It’s amazing to think that the principles behind our everyday refrigeration and air conditioning practice were there, in utero, hundreds of years ago in the minds of Ben Franklin, John Gorrie, and President Garfield’s doctors. The first and most important of these is the distinction between open and closed refrigeration and the related issue of compression refrigeration and alternate forms of refrigeration. 

Compression refrigeration

Compression refrigeration (also known as “closed-cycle compression refrigeration” and “vapor-compression refrigeration”) is the most common form of refrigeration in modern times. 

Vapor-compression refrigeration is an entirely mechanical process. Whereas some open systems exploit the flow of air or wind, compression uses piping and circulation of a refrigerant through a circuit. This circuit consists of a compressor, a condenser, a metering device, and an evaporator. Its purpose is to regulate the flow of the refrigerant, changing phase states to create energy. Each component has its own role to play:

  • Compressor: A pump that moves the refrigerant throughout the system by putting pressure on the gas. As the gas is compressed, its temperature increases. 
  • Condenser: A coil that receives gas (or vapor) from the compressor and removes heat from it to some other medium (often air), causing a phase change from gas to liquid. 
  • Metering Device/Expansion Device: This device comes in many forms, including thermostatic expansion valves (TXVs), capillary tubes, fixed orifice pistons, and a range of other non-conventional metering devices. (These include, for instance, floats or distributors.) Regardless of the device, the purpose is to measure and respond to the refrigerant temperature as it exits the condenser and prepares to enter the evaporator. 
  • Evaporator: The evaporator is where the actual cooling effect occurs. It accomplishes this by transferring heat from the space to be cooled (containing beer, vaccines, or people) to the refrigerant. The refrigerant absorbs the heat, removing it from the space. After boiling, the refrigerant leaves the evaporator in a vapor state. From there, it goes to the compressor, which pressurizes it again and repeats the cycle.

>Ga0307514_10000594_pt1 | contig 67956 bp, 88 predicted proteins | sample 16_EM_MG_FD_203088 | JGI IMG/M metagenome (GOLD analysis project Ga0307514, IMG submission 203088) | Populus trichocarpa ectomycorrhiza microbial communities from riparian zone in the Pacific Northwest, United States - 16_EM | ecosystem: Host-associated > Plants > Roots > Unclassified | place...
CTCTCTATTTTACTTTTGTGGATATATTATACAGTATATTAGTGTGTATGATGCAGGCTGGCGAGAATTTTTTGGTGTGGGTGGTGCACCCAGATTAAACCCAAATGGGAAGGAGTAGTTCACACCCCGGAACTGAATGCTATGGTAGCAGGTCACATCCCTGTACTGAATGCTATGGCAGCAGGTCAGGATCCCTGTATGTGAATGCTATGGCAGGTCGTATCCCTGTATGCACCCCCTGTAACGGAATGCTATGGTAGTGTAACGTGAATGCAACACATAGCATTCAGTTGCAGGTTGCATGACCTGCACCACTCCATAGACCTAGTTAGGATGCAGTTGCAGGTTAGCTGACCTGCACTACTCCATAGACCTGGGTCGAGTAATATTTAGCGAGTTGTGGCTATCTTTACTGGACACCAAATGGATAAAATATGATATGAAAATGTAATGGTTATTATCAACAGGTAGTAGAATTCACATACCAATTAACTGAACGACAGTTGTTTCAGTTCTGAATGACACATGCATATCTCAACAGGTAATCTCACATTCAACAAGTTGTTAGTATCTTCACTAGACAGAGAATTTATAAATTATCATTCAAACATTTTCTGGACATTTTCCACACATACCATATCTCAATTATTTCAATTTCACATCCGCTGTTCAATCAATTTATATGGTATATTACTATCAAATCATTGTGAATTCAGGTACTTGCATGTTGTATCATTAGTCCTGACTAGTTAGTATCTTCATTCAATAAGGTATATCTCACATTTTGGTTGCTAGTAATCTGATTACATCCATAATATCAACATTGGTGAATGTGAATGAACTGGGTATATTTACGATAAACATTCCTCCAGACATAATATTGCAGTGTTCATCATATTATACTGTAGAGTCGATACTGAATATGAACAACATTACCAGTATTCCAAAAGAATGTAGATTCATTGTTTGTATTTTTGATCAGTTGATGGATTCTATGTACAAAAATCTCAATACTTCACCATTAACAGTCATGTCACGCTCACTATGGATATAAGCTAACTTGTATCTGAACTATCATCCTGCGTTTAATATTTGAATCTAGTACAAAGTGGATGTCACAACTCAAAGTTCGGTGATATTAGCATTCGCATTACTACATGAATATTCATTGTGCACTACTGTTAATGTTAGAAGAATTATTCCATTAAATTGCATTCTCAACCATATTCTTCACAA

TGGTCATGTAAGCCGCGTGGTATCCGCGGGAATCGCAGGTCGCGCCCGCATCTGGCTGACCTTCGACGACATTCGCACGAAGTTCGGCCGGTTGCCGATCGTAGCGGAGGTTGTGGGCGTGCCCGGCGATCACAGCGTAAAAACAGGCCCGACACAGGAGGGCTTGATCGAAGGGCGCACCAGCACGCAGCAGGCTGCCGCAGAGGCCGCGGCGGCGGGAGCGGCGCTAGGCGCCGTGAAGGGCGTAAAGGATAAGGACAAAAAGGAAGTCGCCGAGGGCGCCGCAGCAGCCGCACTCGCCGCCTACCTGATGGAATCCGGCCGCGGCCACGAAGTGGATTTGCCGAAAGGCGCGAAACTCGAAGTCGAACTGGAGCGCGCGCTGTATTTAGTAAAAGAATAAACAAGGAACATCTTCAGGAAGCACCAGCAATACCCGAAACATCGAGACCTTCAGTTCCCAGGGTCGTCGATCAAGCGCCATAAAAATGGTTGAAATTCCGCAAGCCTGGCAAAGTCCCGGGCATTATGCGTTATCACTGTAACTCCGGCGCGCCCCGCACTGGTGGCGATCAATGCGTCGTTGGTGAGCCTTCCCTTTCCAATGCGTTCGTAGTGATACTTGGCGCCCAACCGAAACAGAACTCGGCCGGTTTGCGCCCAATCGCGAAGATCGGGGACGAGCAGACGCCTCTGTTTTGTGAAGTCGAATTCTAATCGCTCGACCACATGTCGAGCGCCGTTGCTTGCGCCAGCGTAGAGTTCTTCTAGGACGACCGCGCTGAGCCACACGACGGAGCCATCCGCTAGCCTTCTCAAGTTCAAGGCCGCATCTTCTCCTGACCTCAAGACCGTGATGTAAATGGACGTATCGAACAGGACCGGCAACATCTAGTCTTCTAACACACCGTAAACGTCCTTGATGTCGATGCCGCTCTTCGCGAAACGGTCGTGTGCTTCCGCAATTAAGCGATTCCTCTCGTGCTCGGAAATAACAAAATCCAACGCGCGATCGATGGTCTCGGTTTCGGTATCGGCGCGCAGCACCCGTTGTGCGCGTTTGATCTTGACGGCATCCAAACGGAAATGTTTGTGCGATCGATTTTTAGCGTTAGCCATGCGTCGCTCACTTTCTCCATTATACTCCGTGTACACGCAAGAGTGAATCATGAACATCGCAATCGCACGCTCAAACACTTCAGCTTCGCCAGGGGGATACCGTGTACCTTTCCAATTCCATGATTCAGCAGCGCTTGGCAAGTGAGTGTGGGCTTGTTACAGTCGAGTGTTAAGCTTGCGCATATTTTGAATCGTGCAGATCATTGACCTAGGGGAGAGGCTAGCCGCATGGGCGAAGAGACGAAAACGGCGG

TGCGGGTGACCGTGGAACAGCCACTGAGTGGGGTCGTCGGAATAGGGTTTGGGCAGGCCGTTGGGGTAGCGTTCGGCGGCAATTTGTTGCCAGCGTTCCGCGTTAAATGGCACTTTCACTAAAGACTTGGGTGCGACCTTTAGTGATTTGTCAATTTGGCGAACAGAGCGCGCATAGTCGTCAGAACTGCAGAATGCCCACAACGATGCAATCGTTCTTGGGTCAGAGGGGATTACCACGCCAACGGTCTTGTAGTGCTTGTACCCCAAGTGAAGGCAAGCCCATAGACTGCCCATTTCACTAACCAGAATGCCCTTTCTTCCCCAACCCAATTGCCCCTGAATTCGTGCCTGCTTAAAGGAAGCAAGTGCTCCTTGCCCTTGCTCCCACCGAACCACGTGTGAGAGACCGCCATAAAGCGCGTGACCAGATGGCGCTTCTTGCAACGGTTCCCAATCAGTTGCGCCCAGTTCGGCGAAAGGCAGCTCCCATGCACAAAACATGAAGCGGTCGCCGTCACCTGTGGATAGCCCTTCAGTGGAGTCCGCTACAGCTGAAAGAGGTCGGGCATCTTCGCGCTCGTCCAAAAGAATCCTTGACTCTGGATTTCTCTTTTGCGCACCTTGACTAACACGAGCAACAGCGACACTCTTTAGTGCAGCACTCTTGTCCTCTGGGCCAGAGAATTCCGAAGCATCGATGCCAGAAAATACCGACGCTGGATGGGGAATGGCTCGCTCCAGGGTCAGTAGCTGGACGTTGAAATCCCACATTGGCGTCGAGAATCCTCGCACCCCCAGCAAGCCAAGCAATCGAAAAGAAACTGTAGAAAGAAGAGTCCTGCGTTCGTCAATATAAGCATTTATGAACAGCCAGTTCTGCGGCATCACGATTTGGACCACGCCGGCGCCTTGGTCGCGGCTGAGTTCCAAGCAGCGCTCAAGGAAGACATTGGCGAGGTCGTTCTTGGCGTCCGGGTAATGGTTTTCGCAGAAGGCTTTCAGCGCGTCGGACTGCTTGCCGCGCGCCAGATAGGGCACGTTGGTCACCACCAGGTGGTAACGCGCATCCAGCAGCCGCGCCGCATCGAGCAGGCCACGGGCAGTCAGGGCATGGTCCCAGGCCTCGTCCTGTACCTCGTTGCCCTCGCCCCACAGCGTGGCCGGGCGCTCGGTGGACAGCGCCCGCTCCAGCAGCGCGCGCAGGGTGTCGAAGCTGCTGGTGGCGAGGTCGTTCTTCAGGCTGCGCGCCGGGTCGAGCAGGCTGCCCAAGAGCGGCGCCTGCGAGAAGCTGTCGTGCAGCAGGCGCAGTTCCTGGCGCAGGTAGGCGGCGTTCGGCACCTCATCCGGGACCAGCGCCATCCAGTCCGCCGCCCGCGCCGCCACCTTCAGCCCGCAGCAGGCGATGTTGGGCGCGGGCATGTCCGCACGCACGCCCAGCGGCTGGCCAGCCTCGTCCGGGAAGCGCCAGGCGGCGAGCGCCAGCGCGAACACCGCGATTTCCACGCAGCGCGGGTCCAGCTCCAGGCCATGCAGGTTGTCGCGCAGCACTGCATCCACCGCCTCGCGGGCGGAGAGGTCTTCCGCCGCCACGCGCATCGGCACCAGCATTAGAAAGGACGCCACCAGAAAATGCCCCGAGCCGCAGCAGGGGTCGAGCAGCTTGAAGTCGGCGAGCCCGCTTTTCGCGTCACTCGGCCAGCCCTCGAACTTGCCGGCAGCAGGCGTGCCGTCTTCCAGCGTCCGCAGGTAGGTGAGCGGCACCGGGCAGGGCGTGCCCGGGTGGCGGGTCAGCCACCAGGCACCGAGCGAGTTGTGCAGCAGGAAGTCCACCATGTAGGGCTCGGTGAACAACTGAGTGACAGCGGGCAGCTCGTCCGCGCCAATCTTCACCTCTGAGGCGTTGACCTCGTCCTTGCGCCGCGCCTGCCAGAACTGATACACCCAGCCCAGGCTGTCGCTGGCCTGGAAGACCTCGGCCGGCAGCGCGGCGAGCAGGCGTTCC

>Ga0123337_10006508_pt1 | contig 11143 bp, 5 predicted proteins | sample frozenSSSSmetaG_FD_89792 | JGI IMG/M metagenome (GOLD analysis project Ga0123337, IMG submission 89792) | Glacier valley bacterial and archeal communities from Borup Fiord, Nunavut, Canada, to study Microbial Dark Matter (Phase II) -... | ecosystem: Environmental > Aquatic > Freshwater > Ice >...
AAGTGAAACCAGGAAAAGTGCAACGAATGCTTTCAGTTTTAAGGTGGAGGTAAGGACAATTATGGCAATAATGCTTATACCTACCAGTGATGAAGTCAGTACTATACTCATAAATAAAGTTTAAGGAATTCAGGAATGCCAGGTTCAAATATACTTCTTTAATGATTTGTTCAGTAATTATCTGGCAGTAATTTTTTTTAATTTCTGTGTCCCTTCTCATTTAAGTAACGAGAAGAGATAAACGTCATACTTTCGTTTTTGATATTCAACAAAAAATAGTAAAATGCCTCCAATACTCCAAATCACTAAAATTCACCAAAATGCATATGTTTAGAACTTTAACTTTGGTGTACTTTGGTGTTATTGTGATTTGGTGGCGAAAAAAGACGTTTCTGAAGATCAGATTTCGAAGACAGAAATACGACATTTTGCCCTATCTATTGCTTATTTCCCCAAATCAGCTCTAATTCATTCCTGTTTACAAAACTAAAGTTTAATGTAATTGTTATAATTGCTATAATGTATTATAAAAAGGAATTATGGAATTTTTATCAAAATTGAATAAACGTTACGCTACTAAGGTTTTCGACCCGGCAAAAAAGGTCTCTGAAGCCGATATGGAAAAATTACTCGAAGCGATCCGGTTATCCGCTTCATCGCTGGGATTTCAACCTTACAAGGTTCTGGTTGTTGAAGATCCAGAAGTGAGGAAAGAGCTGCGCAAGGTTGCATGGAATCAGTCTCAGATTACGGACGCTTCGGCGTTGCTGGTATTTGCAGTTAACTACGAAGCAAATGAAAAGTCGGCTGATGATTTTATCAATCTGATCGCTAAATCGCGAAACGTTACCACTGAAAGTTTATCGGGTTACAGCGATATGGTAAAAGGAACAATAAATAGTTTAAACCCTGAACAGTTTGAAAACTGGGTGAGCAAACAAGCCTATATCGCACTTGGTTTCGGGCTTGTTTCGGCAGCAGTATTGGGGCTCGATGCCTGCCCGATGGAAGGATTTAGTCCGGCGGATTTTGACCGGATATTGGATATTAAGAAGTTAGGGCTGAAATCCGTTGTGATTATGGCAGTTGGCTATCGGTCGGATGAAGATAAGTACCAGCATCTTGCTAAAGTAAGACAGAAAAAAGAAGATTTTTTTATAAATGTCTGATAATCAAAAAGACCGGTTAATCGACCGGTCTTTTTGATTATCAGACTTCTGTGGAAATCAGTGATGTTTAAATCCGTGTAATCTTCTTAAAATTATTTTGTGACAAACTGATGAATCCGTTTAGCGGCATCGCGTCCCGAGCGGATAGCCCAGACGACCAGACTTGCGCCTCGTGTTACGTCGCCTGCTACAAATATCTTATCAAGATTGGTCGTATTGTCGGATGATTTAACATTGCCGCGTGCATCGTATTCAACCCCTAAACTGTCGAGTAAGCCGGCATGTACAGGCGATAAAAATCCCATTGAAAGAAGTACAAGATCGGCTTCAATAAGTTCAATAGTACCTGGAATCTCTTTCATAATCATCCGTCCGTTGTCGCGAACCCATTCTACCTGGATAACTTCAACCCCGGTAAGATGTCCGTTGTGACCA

Refrigeration and air conditioning

While refrigeration and air conditioning are related, there are important functions and applications that separate one from the other. Refrigeration denotes the transfer of heat from an undesirable location to a desirable one. Heat always transfers from warm to cold. This means that refrigeration does not “add cold” to a space; it removes heat from a space. When you place a lukewarm beer in the refrigerator, you are putting that into a location where heat will be removed from it, thus cooling it. 

Air conditioning refers to the continuous process of regulating temperature, humidity, ventilation, and filtration. Its goal is to increase comfort by moving hot air from inside to outside, thus cooling the inside. Air conditioning not only makes our environments more comfortable, but it also makes the air safer to breathe. It does that by reducing humidity levels, preventing the development of mold and spores in the home. 

Contemporary applications of refrigeration

An infographic showing the environmental effect of CFCs.

Refrigeration is central to many of the most critical industries and technologies in the 21st century. You wouldn’t be reading this article if it weren't for computer room air conditioning units (CRACs). The CRACs keep the data servers cool and refrigerate easily overheated components. In the medical field, imaging technologies, vaccine cultures, and organ transplants would be impossible without refrigeration. Potentially lethal foodborne illnesses, such as botulism, E. coli, and trichinosis, have become rarer due to food safety and preservation techniques allowed by refrigeration. Even the Cold War—if unintentionally—owes its nickname to the refrigeration required for Kennedy’s New Society. Missiles, space travel, and nuclear storage required the temperature and energy stability provided by refrigeration. 

 

Since the early 19th century, refrigeration has developed from a scientist’s toy to a moneymaker’s dream to a technological necessity. However, in recent decades climatologists have correlated the use of certain cooling procedures and refrigerants (CFCs, HCFCs) with climate change. As a result, modern refrigeration companies have begun researching solid-state and magnetic-based technologies to reduce environmental impact. Overall, these systems harken back to the more “open” systems pioneered by Gorrie and Carrier. They also bring life to Einstein’s pipe dream of “green” refrigeration and air conditioning. Modern refrigeration experts encourage us to look back to look forward.

In HVAC and refrigeration, the past is interesting and complex, and the future is bright.